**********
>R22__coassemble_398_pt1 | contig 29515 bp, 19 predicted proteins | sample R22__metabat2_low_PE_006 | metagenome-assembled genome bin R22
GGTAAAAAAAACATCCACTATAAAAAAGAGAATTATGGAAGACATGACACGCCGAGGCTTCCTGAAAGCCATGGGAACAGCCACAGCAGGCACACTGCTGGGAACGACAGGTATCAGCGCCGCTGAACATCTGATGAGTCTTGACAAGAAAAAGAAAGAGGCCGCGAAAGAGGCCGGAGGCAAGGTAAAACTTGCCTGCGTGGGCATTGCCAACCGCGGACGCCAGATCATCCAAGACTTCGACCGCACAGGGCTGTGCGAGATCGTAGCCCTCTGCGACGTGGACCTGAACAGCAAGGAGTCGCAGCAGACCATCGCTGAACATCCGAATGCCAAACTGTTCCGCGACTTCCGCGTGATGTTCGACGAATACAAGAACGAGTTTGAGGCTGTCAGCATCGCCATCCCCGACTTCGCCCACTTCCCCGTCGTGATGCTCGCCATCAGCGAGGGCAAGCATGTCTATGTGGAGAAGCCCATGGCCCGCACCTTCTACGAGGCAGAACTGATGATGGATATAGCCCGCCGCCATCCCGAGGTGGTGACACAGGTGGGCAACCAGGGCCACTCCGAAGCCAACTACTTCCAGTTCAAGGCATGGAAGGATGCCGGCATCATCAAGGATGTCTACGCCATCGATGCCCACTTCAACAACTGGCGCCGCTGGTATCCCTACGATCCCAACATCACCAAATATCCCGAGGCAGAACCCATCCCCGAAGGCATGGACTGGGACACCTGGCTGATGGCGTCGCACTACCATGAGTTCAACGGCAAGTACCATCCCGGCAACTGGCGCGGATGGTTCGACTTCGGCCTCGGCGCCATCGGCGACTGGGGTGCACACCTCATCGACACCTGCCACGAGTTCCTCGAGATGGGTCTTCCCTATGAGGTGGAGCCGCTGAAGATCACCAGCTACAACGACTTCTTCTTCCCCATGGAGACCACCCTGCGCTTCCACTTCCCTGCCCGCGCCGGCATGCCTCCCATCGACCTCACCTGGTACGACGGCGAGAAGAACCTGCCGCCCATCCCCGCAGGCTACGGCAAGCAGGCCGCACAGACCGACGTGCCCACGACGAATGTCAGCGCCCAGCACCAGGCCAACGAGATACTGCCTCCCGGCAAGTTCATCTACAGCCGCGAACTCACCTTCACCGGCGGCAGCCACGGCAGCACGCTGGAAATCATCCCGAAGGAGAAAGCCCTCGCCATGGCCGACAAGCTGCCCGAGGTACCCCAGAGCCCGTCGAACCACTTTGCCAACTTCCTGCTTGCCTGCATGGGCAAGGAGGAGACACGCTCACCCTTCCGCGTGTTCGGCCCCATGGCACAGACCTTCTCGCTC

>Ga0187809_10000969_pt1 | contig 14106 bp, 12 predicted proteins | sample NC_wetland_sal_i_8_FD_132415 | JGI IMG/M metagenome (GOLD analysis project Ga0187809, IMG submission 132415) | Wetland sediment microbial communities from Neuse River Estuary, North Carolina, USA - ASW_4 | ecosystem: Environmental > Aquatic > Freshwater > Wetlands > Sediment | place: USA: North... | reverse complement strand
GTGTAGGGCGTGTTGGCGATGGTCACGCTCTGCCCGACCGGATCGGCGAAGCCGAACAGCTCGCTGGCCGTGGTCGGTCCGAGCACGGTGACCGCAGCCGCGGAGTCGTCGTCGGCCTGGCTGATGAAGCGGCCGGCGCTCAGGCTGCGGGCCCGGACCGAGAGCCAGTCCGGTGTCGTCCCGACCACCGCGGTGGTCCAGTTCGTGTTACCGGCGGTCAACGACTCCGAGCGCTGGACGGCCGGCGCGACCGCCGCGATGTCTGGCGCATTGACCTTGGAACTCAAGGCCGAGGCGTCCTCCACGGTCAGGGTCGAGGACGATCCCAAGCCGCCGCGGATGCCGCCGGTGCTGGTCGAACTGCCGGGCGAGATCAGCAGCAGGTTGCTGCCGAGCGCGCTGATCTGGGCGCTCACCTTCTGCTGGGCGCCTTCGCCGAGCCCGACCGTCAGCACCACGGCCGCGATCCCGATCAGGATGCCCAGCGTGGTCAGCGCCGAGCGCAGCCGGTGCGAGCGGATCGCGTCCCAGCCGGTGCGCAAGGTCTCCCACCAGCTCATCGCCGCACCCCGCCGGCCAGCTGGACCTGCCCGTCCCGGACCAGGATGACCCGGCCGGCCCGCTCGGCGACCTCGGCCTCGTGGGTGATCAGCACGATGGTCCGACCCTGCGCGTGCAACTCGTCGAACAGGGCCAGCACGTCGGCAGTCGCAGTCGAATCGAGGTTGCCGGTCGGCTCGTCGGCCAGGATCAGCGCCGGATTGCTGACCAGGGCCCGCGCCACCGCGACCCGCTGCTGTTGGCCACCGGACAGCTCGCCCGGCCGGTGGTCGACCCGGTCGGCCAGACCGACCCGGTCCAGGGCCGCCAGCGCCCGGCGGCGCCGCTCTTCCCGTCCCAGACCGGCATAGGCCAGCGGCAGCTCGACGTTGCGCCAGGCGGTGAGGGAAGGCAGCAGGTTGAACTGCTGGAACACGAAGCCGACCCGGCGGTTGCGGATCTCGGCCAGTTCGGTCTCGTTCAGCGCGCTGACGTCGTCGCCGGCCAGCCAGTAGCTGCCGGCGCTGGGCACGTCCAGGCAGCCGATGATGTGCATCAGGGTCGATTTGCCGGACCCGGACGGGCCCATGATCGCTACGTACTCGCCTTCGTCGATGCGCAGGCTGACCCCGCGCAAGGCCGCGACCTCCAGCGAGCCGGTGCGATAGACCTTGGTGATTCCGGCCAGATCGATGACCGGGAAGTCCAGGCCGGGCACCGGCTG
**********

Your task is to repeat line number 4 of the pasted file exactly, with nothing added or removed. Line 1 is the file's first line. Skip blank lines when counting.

GTGTAGGGCGTGTTGGCGATGGTCACGCTCTGCCCGACCGGATCGGCGAAGCCGAACAGCTCGCTGGCCGTGGTCGGTCCGAGCACGGTGACCGCAGCCGCGGAGTCGTCGTCGGCCTGGCTGATGAAGCGGCCGGCGCTCAGGCTGCGGGCCCGGACCGAGAGCCAGTCCGGTGTCGTCCCGACCACCGCGGTGGTCCAGTTCGTGTTACCGGCGGTCAACGACTCCGAGCGCTGGACGGCCGGCGCGACCGCCGCGATGTCTGGCGCATTGACCTTGGAACTCAAGGCCGAGGCGTCCTCCACGGTCAGGGTCGAGGACGATCCCAAGCCGCCGCGGATGCCGCCGGTGCTGGTCGAACTGCCGGGCGAGATCAGCAGCAGGTTGCTGCCGAGCGCGCTGATCTGGGCGCTCACCTTCTGCTGGGCGCCTTCGCCGAGCCCGACCGTCAGCACCACGGCCGCGATCCCGATCAGGATGCCCAGCGTGGTCAGCGCCGAGCGCAGCCGGTGCGAGCGGATCGCGTCCCAGCCGGTGCGCAAGGTCTCCCACCAGCTCATCGCCGCACCCCGCCGGCCAGCTGGACCTGCCCGTCCCGGACCAGGATGACCCGGCCGGCCCGCTCGGCGACCTCGGCCTCGTGGGTGATCAGCACGATGGTCCGACCCTGCGCGTGCAACTCGTCGAACAGGGCCAGCACGTCGGCAGTCGCAGTCGAATCGAGGTTGCCGGTCGGCTCGTCGGCCAGGATCAGCGCCGGATTGCTGACCAGGGCCCGCGCCACCGCGACCCGCTGCTGTTGGCCACCGGACAGCTCGCCCGGCCGGTGGTCGACCCGGTCGGCCAGACCGACCCGGTCCAGGGCCGCCAGCGCCCGGCGGCGCCGCTCTTCCCGTCCCAGACCGGCATAGGCCAGCGGCAGCTCGACGTTGCGCCAGGCGGTGAGGGAAGGCAGCAGGTTGAACTGCTGGAACACGAAGCCGACCCGGCGGTTGCGGATCTCGGCCAGTTCGGTCTCGTTCAGCGCGCTGACGTCGTCGCCGGCCAGCCAGTAGCTGCCGGCGCTGGGCACGTCCAGGCAGCCGATGATGTGCATCAGGGTCGATTTGCCGGACCCGGACGGGCCCATGATCGCTACGTACTCGCCTTCGTCGATGCGCAGGCTGACCCCGCGCAAGGCCGCGACCTCCAGCGAGCCGGTGCGATAGACCTTGGTGATTCCGGCCAGATCGATGACCGGGAAGTCCAGGCCGGGCACCGGCTG